With Goran Dragic expected to be sidelined until the All Star break after undergoing a knee procedure, Erik Spoelstra has named Justise Winslow as the Miami Heat’s point guard going forward. Winslow, also now known as “Point Justise”, is playing his best basketball of his career after the switch to his new position, leaving the Heat’s situation with Dragic in a bit of cloudiness.
In Winslow’s first official start as the team’s point guard following Spoelstra’s announcement, he led the Heat in scoring with 21 points and added four assists and two rebounds against the Toronto Raptors while also playing a key role in guarding Kawhi Leonard. Over his past nine games, Winslow is averaging 15 points, 5.0 rebounds, 4.3 assists and 1.3 steals per game and is shooting 48% from the field and 45% from three-point range. Over that period, the Heat are 17.4 points better per 100 possessions with him on the floor. In a small yet impressive sample size, the Heat are a +52 over the past five games with Winslow playing point guard in a group with Josh Richardson, James Johnson and Hassan Whiteside, and they are an even better +62 when the fifth player is either Tyler Johnson or Rodney McGruder. Winslow’s height at 6’5” gives the Heat the unique ability to be creative in their lineup and defensive strategy when he is playing point guard and it gives him mismatches against numerous opposing point guards.
With Winslow, the Heat as a team are playing much better as well. Before Winslow began playing point guard, the Heat ranked 22nd in net rating, 9th in defensive rating and had an 11-16 record. Now after making the switch with Winslow, the Heat are 2nd in Net rating, 3rd in defensive rating and have a 5-1 record.
Winslow’s play is quite the improvement from the previous two months, and even the previous three seasons of his career. In October, Winslow scored just 8.0 points per game, shooting 33% from the field and 20% from three-point range. In November, Winslow averaged 9.4 points per game and he shot 36% from the field and 33% from the field. Throughout the first three years of Winslow’s career, he averaged just 8.4 points, 5.3 rebounds, 2.5 assists and 1.0 steals per game, shooting 40% from the field and 28.5% from three-point range.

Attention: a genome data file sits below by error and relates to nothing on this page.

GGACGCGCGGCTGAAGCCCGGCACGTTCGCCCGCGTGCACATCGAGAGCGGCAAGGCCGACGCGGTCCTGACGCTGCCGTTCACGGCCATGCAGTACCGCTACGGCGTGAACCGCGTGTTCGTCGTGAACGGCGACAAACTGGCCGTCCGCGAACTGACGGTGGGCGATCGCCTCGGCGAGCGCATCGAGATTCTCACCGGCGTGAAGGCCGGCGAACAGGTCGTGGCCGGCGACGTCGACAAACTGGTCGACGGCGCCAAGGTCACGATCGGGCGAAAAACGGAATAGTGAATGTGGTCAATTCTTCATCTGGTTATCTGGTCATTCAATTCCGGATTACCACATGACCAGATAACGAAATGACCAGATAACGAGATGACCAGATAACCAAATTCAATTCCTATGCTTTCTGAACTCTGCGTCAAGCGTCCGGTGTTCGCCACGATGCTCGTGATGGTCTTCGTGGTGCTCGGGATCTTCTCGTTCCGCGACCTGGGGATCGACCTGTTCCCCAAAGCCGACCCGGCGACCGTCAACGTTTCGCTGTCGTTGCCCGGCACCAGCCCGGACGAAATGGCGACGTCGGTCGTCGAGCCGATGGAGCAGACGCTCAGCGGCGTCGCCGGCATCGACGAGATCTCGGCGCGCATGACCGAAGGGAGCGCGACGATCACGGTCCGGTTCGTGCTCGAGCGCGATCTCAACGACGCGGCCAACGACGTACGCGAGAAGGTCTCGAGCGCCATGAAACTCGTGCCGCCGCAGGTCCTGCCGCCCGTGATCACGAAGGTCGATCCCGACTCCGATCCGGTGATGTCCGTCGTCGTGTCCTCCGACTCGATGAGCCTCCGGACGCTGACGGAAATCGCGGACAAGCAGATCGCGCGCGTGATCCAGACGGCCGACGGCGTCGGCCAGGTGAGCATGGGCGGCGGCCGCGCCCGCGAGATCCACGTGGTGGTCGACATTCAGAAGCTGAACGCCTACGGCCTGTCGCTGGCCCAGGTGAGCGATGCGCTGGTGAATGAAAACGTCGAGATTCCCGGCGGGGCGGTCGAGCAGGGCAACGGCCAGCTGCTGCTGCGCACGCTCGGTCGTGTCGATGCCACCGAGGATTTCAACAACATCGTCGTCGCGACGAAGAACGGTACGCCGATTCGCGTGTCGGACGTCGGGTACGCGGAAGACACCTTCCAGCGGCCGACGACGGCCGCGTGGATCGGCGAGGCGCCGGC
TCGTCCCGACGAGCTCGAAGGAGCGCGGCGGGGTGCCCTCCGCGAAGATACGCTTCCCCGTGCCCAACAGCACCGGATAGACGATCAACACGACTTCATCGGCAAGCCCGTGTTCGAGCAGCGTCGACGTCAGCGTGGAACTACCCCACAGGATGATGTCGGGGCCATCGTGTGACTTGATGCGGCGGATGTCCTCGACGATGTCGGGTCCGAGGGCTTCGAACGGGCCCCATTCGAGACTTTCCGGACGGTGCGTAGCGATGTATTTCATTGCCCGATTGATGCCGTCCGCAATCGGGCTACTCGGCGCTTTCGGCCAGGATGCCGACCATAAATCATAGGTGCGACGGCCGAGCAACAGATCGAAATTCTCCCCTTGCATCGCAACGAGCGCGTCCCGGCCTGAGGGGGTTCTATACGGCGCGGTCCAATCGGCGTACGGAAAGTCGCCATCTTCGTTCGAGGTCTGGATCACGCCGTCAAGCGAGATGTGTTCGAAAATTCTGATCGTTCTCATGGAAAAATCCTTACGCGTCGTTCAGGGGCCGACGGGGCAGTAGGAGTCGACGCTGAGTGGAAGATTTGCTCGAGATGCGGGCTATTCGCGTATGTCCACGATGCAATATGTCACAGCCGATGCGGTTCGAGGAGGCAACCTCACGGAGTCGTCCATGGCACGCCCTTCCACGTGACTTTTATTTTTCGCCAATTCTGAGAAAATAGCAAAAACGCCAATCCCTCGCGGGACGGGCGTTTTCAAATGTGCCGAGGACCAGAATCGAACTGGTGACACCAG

The step Winslow has made in December is a direct correlation to more minutes and an improvement in shooting, but also because of his switch from forward to point guard. Winslow was drafted 10th overall in the 2015 NBA Draft by the Heat and the Boston Celtics were reported to have offered as much as four first-round picks in order to acquire Winslow. At the start of this season, the Winslow and the Heat agreed to a three-year, $39 million extension. When it was agreed to, some wondered if the Heat jumped too quickly into a deal with the 22-year-old, but now, that deal is beginning to look like a bargain if Winslow keeps up his newly-founded high level of play.
All of what was previously stated creates quite the argument favoring Winslow over Dragic. In the past, Dragic has been one of the most trusted players for the Heat on both sides of the ball. However, Dragic’s health situation combined with his impending free agency and the risk of stunting Winslow’s growth could change that.
In 2015, Dragic signed a five-year, $85 million deal with the Heat. The deal takes Dragic through 2020, but he does have a player option after this season where he can elect to test the free agent market rather than staying with the Heat at a price of $19.2 million. Considering the raise in cap and the astronomical contracts players have been receiving, Dragic could be able to find an organization that would be willing to pay him higher than what his current deal is.
Due to Dragic’s player option, the Heat would be forced to start Dragic over Winslow if they have any hopes of him staying in Miami. If Winslow’s continues at his current level of play, the decision to sit him for a player who is 10 years older than him and hadn’t played much better than Winslow so far this season may be difficult to do. Plus, Dragic could leave Miami even if he regains his starting role.
Another option for the Heat is exploring the trade market for Dragic in order to find a deal, something they reportedly scanned already over the offseason. However, the exact reason Dragic may not work in Miami could very well be the same reason he won’t work elsewhere. Unless a competing team is willing to trade draft picks and a cap-filler in order to potentially rent Dragic for just half of a season, a market for Dragic and what he could return may not be worth it. Making matters more difficult, the NBA decided to move the trade deadline to before the All Star break. This season, the trade deadline is on February 7 and the NBA All Star weekend in from February 15-17, Dragic’s projected time of return. Essentially, a team would have to trade for an injured Dragic if a deal were to be made.
In a perfect world for the Heat, Winslow and Dragic would be able to coexist, with Winslow playing similar minutes to what he already is to ensure he can continue to grow while Dragic is able to provide his leadership as well. If Winslow’s play continues to bring a positive effect to the team, the Heat will have an interesting decision in the coming months to figure out just how they want to handle both him and Dragic.